Thursday, October 23, 2003

There were hearings all day today in the State House on the upcoming vote in the Massachusetts Legislature about the establishment of gay marriage in the Commonwealth. One cannot rely on the legendary liberality of Massachusetts on this one. The Catholic Church is, of course, mounting a major offensive (a word I use here in respect to both of its meanings) based on "protecting" marriage. They are speaking, I can only assume, in the desperate hope that they still retain some vestige of moral authority here in the epicenter of the priestly abuse cover-up scandal. To a great extent, the vote in the legislature may be an indicator of how much of its once massive political power the Church still wields.

How exactly gay marriage is supposed to harm heterosexual marriage I have no idea. Over 50% of first marriages in the US end in divorce, so I think the hets have pretty much torpedoed that institution all by themselves. And I predict that legalizing gay marriage would NOT result in a rush of gay men trying to seduce straight men into holy wedlock--there is enough anecdotal evidence and more than enough personal experience among my friends and me that large numbers of allegedly straight guys are knocking on our doors all by themselves. And we're certainly not going to be going after the women,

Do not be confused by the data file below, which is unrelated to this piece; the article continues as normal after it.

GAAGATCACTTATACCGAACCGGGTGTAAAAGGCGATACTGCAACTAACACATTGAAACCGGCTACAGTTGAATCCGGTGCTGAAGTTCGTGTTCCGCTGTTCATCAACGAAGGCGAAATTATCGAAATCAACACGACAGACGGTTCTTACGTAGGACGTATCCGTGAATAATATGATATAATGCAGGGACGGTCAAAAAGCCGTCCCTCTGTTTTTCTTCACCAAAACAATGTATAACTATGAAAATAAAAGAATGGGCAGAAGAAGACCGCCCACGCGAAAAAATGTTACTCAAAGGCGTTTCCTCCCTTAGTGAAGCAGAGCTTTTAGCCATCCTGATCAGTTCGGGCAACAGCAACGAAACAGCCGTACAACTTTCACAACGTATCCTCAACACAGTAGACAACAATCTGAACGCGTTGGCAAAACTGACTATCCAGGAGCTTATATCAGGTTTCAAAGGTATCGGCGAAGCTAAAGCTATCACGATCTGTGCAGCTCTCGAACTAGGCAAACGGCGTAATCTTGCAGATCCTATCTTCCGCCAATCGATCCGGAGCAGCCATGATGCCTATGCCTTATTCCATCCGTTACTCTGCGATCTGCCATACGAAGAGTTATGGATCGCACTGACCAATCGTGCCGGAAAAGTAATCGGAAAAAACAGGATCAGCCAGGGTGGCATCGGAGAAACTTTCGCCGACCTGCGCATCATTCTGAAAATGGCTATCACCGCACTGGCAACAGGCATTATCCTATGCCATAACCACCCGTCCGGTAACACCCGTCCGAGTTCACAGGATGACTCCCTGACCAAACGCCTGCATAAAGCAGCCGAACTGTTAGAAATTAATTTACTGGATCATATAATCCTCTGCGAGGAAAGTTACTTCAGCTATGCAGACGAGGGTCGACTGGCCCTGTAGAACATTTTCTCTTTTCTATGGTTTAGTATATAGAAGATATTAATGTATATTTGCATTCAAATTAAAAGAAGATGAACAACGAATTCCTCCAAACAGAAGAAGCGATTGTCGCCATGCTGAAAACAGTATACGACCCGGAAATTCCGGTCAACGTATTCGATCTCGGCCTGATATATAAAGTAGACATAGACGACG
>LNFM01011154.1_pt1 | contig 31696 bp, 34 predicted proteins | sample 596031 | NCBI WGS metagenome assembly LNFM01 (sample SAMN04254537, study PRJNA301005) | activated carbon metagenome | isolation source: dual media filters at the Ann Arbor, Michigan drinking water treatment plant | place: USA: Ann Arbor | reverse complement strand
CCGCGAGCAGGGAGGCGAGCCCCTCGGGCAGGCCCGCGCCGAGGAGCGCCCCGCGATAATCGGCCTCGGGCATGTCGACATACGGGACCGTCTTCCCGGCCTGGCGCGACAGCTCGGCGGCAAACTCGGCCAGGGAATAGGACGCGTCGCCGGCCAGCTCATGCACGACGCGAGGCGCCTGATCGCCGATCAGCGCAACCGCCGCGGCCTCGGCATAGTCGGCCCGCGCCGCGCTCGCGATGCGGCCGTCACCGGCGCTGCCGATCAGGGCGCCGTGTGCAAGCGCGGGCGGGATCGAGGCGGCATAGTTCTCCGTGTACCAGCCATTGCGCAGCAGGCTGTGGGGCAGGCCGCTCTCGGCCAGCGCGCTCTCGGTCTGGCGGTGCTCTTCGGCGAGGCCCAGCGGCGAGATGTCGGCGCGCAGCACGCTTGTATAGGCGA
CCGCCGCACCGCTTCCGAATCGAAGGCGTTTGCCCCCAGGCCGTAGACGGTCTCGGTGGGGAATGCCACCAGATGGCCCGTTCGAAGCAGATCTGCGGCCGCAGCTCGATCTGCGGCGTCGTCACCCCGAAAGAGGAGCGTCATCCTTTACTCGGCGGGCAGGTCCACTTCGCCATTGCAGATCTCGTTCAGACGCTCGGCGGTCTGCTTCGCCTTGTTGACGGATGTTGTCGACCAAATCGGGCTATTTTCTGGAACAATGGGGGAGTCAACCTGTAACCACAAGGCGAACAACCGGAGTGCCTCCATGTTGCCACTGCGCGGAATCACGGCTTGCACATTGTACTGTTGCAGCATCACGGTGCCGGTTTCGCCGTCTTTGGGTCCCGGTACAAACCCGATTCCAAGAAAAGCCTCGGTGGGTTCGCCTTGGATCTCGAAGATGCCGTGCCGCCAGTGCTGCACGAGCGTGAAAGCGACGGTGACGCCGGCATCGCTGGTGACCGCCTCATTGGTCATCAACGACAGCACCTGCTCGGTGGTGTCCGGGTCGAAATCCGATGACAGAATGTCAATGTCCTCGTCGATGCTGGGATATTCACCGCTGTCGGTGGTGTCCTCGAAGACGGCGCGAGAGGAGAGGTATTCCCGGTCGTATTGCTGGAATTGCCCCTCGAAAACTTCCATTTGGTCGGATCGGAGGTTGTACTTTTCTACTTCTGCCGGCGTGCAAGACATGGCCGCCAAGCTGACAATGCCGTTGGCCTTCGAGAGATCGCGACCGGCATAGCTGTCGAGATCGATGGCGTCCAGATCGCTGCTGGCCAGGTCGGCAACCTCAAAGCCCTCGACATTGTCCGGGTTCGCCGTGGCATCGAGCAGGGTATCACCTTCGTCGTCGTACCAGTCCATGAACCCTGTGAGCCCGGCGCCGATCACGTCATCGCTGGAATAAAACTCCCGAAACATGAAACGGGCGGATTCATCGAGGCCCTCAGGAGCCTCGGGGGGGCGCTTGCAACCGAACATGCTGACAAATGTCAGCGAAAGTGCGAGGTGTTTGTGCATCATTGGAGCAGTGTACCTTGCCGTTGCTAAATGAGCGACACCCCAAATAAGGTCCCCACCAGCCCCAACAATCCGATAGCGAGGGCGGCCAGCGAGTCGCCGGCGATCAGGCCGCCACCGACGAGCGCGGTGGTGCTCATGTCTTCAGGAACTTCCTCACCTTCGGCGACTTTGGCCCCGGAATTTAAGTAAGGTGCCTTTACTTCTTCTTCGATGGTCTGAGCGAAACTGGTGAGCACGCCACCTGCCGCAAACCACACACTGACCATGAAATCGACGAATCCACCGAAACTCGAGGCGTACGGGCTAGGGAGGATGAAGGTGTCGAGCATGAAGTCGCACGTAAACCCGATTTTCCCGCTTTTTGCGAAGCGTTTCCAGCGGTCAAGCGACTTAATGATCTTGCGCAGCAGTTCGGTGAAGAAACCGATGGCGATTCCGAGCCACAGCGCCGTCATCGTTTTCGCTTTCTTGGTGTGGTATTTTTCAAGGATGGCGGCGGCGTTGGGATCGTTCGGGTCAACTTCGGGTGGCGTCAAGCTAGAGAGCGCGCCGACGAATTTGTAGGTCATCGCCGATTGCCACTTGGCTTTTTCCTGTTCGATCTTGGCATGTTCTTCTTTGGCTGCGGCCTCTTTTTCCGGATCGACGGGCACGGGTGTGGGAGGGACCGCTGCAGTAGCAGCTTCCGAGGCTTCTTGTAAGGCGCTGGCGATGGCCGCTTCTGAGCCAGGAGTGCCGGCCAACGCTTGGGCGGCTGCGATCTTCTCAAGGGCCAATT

now are we?

A partnered lesbian state rep with a daughter spoke eloquently in defense of granting us our simple civil rights. We'll see what happens. No matter how passionately I feel on this issue, I understand fully that it is far from a done deal.

And that's ironic because my partner and I have discussed and tabled the idea of a committment ceremony or a Vermont gay wedding. Two of my dearest friends, lovely guys who have been together for years, took off and got one of the latter. There was a delightful reception back here for them and I felt incredibly good about what they have done. I think my guy and I just feel it is irrelevant to what we are and to where we are in our lives and love. I also have a strong feeling that gay marriage, both the ceremony and the day to day reality of the relationship, should not be some sort of imitation of what goes on among heterosexuals. I would have any ceremony grow directly out of gay culture, a concept that is just mind boggling in its possibilities. And fidelity would be a voluntary thing, a particular gift that some partners would give each other if it is right for them and that should not be imposed on others for whom it is not. I know many gay partnerships that have lasted for decades that have included other men in all kinds of configurations, and that , too is very much part of gay life.

The big point to be made, in the final analysis, whether gays and lesbians elect to take advantage of same sex marriage or not, is the necessity of granting the full civil rights of American citizenship to all--ALL--not just to those who mate in mixed genders.

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